ATN Industry Innovation and Collaboration Forums - Final report

The Australian Technology Network (ATN) of universities, with support from the Department of Industry, Innovation and Science, organised four Industry Innovation and Collaboration Forums in the industry domains of: Financial Services; Food and Agribusiness; Advanced Manufacturing; and Mining Equipment, Technology and Services, with the aim of identifying key barriers to university-industry cooperation, as well as areas where cooperation has the potential to deliver major benefits to industry. Outcomes of the forums are available in the ATN Industry Innovation and Collaboration Forums - Final report:

Key findings

The key findings emerging from the forums were:

  1. There is often a mismatch between the kinds of problems that industry believes universities can solve for them, and what is appropriate for collaborative work involving a university partner; and companies do not necessarily view Australian universities as the likely or principle source of their research solutions.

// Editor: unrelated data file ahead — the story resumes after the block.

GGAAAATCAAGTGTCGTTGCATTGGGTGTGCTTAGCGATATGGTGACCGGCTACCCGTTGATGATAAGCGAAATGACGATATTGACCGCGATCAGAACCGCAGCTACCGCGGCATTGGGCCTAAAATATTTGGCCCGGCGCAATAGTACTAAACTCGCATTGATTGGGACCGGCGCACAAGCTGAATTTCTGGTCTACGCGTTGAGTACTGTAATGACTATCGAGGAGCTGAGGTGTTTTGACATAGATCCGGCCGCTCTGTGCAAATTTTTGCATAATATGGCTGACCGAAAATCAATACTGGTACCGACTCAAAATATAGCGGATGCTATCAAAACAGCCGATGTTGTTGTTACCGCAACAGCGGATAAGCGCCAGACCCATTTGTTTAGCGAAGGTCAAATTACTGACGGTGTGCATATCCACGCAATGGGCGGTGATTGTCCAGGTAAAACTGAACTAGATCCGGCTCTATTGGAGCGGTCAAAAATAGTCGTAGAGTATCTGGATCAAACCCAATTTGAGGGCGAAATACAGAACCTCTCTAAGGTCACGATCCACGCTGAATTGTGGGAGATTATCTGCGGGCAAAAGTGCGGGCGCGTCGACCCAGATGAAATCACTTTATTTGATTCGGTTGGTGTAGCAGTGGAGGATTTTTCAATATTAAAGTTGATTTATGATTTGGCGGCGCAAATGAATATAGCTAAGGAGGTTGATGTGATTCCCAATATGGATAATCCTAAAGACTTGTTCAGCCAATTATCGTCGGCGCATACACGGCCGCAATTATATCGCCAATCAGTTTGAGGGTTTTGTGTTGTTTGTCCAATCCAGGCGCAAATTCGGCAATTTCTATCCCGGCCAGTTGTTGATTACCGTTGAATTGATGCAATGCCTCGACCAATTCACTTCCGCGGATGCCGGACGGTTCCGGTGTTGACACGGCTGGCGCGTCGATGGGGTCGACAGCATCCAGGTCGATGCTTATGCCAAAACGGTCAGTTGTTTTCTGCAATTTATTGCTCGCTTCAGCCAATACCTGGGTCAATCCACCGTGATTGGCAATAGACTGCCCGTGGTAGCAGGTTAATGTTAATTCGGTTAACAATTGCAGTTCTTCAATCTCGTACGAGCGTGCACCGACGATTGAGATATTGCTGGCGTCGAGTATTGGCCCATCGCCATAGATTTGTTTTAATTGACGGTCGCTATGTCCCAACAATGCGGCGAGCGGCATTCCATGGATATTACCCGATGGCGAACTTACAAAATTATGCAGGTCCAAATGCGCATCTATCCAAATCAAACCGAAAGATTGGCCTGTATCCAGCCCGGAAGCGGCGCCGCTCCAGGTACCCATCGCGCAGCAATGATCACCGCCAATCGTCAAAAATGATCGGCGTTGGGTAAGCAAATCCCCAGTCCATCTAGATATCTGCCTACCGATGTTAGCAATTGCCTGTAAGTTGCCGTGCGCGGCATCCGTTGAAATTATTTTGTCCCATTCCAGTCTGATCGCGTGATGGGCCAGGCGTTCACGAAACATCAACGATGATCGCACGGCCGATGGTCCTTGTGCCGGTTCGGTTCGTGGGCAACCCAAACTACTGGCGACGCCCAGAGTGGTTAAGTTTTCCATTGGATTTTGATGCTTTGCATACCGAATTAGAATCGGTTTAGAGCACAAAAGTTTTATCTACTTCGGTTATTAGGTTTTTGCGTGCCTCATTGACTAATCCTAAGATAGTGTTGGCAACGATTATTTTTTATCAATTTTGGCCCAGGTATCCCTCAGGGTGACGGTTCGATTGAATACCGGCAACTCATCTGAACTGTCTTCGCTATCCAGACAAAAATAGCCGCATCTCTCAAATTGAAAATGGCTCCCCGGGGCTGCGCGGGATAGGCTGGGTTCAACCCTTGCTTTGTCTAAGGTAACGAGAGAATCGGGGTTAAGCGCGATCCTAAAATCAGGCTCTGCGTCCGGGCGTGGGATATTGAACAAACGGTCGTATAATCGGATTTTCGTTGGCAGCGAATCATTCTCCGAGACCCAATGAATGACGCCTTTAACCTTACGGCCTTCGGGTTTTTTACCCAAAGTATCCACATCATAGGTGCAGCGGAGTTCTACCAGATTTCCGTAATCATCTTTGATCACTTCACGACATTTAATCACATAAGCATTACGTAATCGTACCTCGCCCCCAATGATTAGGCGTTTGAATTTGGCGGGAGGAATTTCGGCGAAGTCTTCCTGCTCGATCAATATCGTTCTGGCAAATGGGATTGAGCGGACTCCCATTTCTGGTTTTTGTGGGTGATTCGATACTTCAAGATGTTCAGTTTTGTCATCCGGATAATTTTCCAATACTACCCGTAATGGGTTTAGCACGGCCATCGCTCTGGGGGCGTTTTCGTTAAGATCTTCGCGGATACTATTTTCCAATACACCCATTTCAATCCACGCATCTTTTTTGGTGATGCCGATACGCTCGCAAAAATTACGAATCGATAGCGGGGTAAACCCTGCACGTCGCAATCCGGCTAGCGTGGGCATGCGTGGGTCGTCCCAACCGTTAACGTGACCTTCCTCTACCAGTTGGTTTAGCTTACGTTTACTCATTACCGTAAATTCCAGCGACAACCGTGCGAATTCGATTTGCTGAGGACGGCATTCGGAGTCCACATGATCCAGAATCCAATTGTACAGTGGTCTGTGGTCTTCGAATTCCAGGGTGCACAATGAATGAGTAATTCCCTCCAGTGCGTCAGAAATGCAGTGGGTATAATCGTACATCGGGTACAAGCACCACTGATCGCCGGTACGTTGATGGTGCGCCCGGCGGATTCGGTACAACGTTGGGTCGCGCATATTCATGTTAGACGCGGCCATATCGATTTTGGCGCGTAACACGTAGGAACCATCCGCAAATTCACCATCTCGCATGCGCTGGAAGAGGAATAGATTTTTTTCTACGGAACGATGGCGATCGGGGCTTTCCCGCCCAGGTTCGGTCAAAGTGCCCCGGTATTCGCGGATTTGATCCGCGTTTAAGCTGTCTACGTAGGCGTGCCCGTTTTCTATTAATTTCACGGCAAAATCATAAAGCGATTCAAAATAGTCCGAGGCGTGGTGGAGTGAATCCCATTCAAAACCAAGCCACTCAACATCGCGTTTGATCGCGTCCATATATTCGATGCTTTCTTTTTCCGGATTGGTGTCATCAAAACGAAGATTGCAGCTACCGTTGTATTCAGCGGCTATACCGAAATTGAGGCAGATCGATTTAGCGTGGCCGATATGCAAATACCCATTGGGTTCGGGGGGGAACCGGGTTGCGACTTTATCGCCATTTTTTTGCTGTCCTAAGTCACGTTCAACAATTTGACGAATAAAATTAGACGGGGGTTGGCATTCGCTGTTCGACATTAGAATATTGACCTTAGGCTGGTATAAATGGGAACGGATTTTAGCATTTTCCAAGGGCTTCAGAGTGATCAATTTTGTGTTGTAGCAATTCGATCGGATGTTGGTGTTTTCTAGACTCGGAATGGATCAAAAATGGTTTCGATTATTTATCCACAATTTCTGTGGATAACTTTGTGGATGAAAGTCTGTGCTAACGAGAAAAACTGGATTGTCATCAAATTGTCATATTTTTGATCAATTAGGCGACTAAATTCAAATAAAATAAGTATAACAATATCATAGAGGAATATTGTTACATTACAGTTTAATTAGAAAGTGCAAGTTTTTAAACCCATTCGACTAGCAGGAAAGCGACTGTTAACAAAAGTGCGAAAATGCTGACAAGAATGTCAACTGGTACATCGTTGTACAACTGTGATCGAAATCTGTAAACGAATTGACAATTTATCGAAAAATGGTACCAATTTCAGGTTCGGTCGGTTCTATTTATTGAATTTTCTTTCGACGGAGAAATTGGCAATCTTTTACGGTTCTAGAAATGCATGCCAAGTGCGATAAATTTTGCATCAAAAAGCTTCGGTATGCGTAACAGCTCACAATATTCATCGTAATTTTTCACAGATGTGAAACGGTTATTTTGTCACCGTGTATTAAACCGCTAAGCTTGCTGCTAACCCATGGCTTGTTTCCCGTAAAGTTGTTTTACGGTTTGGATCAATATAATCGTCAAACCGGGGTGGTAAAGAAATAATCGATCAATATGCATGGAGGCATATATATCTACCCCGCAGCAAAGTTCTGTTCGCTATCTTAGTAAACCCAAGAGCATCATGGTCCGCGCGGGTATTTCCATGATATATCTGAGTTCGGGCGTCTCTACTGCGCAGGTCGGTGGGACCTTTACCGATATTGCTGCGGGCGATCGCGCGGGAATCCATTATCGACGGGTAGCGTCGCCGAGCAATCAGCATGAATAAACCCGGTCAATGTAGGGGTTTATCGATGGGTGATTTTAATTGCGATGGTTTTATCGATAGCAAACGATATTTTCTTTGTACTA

2. The university sector should offer industry simple, clear and accessible guidance on options for collaboration, with identifiable risk, cost and duration parameters; and clear information as to how to move from light-touch engagement to deeper and more resource-intensive collaboration. Additionally, both sides need to better recognise that it can take significant time and effort from all parties to build a relationship that is of suitable maturity to underpin success for more involved research collaborations.
  3. Poor collaboration to date between research organisations and industry is in part due to Australia’s industry structure, dominated by micro firms and SMEs. Solutions to tackle enhanced collaboration will need to be fit for purpose in the Australian context.
  4. Access to robust intelligence and supportive policy and regulatory regimes is key to de-risking investment in industry/university collaborative research.

Success in collaboration comes down to individuals. Much more needs to be done to capitalise on the resource that engaged students and skilled graduates can bring to industry, especially micro firms and SMEs; and Australia needs more people who can genuinely work as connectors between industry and the research sector.

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